Exotic animal medicine is one of the fastest growing fields in
the veterinary profession. We now better understand the diseases
these pets get and the clinical signs they develop when sick. Although
our knowledge base is continuously growing, there is still much
we don't know and diseases we don't fully understand enough to treat
successfully. Because of this, much of exotic animal medicine is
preventative medicine - trying to prevent the most common problems
these pets develop by avoiding exposure to disease and supplying
proper nutrition and husbandry. Many problems, when detected early,
are easy to treat and control. This brings up another important
fact - many exotic pets have the ability to hide their illness.
Probably a protective mechanism- a wild animal noticed sick would
quickly be killed by a predator. Many exotic pets can appear to
be healthy until the end stage of a problem when recovery is unlikely
and most animals succumb to their disease.
Preventative medicine includes proper nutrition, husbandry and
trying to learn as much as possible about a species common diseases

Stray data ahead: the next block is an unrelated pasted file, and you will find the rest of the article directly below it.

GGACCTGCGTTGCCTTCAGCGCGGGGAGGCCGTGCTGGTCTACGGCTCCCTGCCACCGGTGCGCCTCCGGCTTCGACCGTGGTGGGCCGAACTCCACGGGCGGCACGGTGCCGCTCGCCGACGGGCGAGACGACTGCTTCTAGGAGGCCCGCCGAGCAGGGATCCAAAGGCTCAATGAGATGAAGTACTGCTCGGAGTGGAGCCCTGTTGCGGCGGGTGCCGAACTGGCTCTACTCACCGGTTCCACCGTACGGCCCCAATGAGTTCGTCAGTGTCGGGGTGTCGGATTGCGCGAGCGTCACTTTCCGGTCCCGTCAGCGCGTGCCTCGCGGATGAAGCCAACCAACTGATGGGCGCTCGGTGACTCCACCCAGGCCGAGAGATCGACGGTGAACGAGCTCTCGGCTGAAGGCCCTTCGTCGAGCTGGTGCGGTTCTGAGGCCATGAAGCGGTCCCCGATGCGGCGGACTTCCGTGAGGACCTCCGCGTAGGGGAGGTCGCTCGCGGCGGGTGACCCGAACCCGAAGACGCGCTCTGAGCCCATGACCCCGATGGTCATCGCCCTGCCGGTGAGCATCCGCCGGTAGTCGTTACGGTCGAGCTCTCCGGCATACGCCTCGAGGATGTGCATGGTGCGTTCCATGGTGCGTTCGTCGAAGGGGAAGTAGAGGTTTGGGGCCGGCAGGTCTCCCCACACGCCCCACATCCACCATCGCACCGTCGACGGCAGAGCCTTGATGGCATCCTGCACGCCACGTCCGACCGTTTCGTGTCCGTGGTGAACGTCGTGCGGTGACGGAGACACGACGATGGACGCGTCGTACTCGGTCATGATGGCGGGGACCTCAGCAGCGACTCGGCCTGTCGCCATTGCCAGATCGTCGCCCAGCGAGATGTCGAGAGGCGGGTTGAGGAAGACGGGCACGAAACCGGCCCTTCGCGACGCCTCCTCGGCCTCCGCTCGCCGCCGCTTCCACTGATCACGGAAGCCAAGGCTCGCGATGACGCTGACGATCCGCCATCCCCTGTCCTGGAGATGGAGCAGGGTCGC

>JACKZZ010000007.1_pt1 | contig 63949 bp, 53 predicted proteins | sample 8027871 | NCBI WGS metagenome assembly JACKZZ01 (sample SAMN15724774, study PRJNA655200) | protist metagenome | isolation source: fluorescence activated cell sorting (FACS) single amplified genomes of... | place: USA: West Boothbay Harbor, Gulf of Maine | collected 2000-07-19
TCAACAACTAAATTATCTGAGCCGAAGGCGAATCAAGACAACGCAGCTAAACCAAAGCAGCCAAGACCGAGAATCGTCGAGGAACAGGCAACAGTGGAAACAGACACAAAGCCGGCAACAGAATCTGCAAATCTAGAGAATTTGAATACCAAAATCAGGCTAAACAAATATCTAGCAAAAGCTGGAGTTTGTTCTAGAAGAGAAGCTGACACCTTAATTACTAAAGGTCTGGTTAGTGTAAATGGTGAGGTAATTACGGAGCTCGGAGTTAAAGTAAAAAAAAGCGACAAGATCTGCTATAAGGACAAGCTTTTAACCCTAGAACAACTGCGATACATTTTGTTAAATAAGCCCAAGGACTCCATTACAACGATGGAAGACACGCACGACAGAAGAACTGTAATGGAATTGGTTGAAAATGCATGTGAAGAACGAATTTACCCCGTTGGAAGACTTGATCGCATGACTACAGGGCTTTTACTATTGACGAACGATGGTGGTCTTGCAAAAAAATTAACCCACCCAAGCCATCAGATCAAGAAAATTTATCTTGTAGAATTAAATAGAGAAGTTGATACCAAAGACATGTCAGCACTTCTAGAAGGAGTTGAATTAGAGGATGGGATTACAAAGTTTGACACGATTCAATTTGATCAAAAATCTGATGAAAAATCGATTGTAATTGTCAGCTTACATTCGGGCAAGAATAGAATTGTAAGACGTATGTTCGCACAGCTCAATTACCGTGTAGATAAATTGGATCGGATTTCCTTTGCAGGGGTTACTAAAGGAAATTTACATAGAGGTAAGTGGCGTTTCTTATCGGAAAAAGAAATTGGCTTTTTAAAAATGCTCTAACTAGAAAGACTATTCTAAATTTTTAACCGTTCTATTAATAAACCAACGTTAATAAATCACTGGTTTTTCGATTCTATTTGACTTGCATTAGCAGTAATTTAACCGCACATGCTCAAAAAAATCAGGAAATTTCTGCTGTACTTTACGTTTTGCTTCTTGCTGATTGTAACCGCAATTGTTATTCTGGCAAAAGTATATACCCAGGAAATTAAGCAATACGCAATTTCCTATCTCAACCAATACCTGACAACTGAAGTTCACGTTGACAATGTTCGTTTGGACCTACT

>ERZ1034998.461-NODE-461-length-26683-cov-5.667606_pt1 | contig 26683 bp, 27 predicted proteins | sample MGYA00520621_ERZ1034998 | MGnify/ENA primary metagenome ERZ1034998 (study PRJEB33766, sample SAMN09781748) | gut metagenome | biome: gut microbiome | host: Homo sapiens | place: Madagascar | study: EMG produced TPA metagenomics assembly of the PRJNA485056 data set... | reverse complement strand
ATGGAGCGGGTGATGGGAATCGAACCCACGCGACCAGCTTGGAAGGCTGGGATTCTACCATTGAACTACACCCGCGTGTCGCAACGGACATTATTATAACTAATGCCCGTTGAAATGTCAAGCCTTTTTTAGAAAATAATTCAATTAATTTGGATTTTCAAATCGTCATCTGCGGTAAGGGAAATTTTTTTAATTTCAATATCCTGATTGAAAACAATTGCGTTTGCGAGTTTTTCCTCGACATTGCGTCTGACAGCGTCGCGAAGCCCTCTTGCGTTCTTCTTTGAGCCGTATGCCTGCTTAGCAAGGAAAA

and problems. In this way we can avoid nutritional and environmental
diseases (which are extremely common) and avoid common infectious
diseases. Of course, we must also try to begin with a healthy pet.
A physical exam by a qualified veterinarian is very important. This
should include taking a weight on the animal so weight gains and
losses can be monitored. Both subjective and objective findings
on examination of various body systems hopefully will confirm a
healthy pet from the start. The time should also be taken to review
proper care, nutrition and basic needs. Sometimes a physical exam
will not detect "hidden" problems and other ancillary tests may
be recommended for a full evaluation of the patient. These tests
are usually different depending on the type of pet. Let's briefly
review some species.
Mice, Rats, Gerbils and Hamsters